Nepenthes x briggsiana 'Hortus Botanicus' (lowii x ventricosa)
An interesting and beautiful hybrid that is the reverse cross of the classic N. x briggsiana. Here, N. lowii is the female and N. ventricosa is the pollen parent.
Newest pitcher is massive!! February 2021
Love the stripey ribbed peristome! February 2021
My very first pitcher with lid hairs! February 2021
Love the defined waist on these pitchers! February 2021
Lovely shape and cherry red striping on the peristome! September 2020
Interesting variation in color of the pitchers - compare newly opened pitcher in the front to the uniformly red pitcher in the back. March 2020
N. x briggsiana 'Hortus Botanicus' is a cross between a female lowii and a male ventricosa. This cross originated from Hortus Botanicus in Amsterdam, Netherlands, which was established in 1638 and is one of the oldest and largest botanical gardens in the world. I have not been able to find information yet on how old this cross actually is, but I wouldn't be surprised if it was one of the original Victorian era Nepenthes hybrids. Incredibly, Hortus Botanicus is still a public botanical garden to this day and I hope to visit it (and the Kew Gardens!) at some point in my life.
New pitchers getting curvier! October 2020
Starting to get some nice shape! October 2020
I obtained mine as a rooted cutting from a Sam Bookhardt in October 2019. When I received it I was running low on pots and made the mistake of potting it into a too-large pot. At the time I didn't know that N. lowii are highly epiphytic Nepenthes that draw most of their water from their traps and very little through their roots, a characteristic that is apparently shared by this N. x briggsiana. Putting the plant in a too large pot guaranteed that the underdeveloped root system stayed too wet for too long and this greatly slowed the acclimation period on my plant. Rather than shock it again with another repot, I started to water it far less frequently and let the soil dry out more between waterings. I also increased the light intensity by moving it closer to the window. The plant finally started pitchering vigorously in March 2020. Curiously, the smaller and earlier pitchers were uniformly dark red and more closely resembled the Peter D'Amato clone of N. x briggsiana. After increasing the light intensity, reducing water, and inducing more vigorous growth, the new pitchers are much lighter in color and now more closely resemble other confirmed clones of Hortus Botanicus. I particularly love how the peristome matures over time to a darkly striped cherry red and how much it stands out against the light green and elegantly shaped pitcher body. Pitcher texture also takes after the lowii parent and are hard and almost woody, lasting for many months.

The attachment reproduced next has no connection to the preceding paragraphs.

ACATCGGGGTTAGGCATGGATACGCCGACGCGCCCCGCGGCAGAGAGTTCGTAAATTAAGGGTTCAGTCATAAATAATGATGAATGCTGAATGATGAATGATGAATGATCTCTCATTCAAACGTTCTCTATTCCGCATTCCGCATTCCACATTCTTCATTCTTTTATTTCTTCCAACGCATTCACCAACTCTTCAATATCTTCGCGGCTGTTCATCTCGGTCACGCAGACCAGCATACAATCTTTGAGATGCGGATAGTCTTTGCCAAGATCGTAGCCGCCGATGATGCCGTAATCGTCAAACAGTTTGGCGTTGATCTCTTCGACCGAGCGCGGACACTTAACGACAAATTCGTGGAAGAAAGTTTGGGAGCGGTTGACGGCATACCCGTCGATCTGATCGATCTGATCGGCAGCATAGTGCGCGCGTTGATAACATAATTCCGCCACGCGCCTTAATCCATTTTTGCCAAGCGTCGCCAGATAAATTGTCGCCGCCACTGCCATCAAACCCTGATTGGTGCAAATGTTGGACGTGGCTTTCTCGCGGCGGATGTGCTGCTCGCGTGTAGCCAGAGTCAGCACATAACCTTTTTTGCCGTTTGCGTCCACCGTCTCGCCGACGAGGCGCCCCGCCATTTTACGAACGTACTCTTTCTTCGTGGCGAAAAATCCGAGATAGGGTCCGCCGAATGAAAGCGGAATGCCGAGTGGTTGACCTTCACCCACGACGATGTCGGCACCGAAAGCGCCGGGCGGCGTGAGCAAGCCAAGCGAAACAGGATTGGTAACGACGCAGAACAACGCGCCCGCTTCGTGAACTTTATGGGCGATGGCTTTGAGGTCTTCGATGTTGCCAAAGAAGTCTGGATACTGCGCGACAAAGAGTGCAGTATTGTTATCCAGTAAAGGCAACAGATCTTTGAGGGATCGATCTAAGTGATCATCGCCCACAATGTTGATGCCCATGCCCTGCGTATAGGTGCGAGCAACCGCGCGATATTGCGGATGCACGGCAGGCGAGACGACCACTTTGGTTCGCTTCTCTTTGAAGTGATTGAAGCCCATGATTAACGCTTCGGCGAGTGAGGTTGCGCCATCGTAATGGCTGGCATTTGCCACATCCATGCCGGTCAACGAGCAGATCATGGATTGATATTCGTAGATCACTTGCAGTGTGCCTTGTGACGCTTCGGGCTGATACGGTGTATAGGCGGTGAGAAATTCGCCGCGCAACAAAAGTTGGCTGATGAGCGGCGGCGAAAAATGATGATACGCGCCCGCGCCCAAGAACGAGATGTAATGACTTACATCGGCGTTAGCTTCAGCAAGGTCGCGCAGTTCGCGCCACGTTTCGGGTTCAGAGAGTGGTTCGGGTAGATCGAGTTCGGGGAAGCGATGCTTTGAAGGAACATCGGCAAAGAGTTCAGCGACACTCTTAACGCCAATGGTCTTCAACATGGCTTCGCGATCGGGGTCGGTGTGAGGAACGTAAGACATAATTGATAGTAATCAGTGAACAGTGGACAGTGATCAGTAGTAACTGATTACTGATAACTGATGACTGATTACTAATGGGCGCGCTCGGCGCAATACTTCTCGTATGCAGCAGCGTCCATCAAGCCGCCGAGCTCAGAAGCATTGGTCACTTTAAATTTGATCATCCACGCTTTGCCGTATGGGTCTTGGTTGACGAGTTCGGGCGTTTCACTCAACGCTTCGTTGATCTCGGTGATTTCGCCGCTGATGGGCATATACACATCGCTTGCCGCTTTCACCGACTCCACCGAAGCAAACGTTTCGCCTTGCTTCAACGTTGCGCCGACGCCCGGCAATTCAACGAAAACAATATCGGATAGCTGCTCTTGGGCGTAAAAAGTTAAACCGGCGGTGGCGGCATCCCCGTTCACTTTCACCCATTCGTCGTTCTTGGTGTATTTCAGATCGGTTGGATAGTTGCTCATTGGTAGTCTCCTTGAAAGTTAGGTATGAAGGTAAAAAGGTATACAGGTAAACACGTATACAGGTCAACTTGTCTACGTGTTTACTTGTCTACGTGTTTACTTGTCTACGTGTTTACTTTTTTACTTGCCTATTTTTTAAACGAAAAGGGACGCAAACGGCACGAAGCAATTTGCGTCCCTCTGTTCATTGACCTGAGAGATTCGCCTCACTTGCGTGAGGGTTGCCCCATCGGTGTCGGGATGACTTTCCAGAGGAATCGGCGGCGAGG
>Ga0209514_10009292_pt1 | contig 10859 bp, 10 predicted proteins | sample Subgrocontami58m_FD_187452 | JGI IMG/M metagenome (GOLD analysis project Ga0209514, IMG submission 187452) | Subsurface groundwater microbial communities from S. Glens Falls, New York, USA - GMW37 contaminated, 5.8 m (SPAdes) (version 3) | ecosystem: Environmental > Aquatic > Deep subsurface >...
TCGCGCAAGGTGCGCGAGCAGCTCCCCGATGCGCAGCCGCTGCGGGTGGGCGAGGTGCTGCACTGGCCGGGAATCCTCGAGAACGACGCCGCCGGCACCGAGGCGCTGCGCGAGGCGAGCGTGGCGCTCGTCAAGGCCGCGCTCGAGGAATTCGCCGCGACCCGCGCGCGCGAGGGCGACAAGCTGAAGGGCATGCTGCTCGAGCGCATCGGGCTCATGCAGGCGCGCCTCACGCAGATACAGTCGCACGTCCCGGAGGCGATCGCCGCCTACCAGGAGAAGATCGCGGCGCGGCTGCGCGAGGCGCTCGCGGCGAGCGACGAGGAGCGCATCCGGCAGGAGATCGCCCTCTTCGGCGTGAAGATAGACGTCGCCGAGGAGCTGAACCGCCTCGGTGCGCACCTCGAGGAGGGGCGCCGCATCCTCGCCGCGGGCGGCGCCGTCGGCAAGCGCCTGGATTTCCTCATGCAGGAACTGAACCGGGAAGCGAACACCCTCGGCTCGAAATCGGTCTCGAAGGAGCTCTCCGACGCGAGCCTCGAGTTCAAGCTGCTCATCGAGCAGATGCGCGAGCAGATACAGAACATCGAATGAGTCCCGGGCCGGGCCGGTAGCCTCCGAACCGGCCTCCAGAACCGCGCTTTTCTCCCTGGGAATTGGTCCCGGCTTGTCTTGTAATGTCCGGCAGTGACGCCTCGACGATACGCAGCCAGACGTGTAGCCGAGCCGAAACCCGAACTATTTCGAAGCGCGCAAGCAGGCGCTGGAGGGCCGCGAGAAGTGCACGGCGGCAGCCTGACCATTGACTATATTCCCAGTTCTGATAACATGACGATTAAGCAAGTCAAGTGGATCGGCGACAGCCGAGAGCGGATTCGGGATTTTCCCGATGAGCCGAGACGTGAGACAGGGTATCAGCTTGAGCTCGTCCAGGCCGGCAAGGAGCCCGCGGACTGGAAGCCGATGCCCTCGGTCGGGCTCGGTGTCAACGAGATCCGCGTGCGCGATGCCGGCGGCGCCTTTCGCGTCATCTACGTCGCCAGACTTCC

Growth slowing down? Might be a basal!
Love how long lived the pitchers are <3
Suspicious lack of pitchers for a month...
What a pleasant surprise!
Occasionally my Nepenthes have a conspicuous lack of new pitchers - the entire plant seems to stall growth for several weeks or months. Often the plant is working on a basal! This is wonderful news! Basals are miniature copies of the mother plant that form near the base of the main stem. I like to have two growth points on my Nepenthes because I love having lots of pitchers on one plant. Extra basals can also be cut off and rooted, then traded or sold! Predatory Plants has an excellent video overview on basals and how to root them.
Current Growing Conditions: South-Facing Living Room Window Light: ~260 - 460 PPFD or 16530 - 20110 Lux (depends on the weather outside) - Can withstand high light conditions without sunburn Humidity: ~80% night and 55% day Temperature: ~68F night and 90F day (depends on weather outside) Water: Let dry slightly between watering - do not overpot! Potting Mix: 100% long fibered sphagnum - Definitely switch to a much airier mix for this hybrid due to lowii parentage Fertilizer: MaxSea (1/4 tsp/gallon) every other week into pitchers Additional Notes: A medium to slow grower in my current conditions, I anticipate more vigorous growth after repotting into an appropriately sized pot and airy media. Pitchers last forever! Likes to ooze copious amouts of nectar. Available only through rooted cuttings, but cuttings reportedly easily root in water or long fibered sphagnum moss.